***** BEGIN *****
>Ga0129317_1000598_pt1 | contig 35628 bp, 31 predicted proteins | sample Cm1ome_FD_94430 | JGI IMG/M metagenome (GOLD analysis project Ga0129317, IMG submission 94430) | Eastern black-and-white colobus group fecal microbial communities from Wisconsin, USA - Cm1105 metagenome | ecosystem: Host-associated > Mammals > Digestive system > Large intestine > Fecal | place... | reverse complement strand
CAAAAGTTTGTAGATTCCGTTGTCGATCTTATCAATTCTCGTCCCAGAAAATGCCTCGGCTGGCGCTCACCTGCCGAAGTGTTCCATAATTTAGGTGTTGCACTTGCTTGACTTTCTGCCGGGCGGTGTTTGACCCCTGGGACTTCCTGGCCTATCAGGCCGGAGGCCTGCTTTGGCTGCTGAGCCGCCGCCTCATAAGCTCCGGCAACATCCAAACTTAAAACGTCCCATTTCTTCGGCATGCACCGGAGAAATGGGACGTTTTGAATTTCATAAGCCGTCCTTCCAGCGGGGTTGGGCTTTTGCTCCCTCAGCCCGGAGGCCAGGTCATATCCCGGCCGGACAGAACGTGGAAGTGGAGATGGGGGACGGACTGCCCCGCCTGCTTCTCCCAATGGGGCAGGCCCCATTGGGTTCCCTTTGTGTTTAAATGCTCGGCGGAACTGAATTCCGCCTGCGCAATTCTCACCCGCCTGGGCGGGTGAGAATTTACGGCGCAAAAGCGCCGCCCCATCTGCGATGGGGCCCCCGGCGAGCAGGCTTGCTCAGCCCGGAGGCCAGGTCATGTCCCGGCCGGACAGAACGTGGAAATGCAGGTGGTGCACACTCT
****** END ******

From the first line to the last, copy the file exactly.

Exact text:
>Ga0129317_1000598_pt1 | contig 35628 bp, 31 predicted proteins | sample Cm1ome_FD_94430 | JGI IMG/M metagenome (GOLD analysis project Ga0129317, IMG submission 94430) | Eastern black-and-white colobus group fecal microbial communities from Wisconsin, USA - Cm1105 metagenome | ecosystem: Host-associated > Mammals > Digestive system > Large intestine > Fecal | place... | reverse complement strand
CAAAAGTTTGTAGATTCCGTTGTCGATCTTATCAATTCTCGTCCCAGAAAATGCCTCGGCTGGCGCTCACCTGCCGAAGTGTTCCATAATTTAGGTGTTGCACTTGCTTGACTTTCTGCCGGGCGGTGTTTGACCCCTGGGACTTCCTGGCCTATCAGGCCGGAGGCCTGCTTTGGCTGCTGAGCCGCCGCCTCATAAGCTCCGGCAACATCCAAACTTAAAACGTCCCATTTCTTCGGCATGCACCGGAGAAATGGGACGTTTTGAATTTCATAAGCCGTCCTTCCAGCGGGGTTGGGCTTTTGCTCCCTCAGCCCGGAGGCCAGGTCATATCCCGGCCGGACAGAACGTGGAAGTGGAGATGGGGGACGGACTGCCCCGCCTGCTTCTCCCAATGGGGCAGGCCCCATTGGGTTCCCTTTGTGTTTAAATGCTCGGCGGAACTGAATTCCGCCTGCGCAATTCTCACCCGCCTGGGCGGGTGAGAATTTACGGCGCAAAAGCGCCGCCCCATCTGCGATGGGGCCCCCGGCGAGCAGGCTTGCTCAGCCCGGAGGCCAGGTCATGTCCCGGCCGGACAGAACGTGGAAATGCAGGTGGTGCACACTCT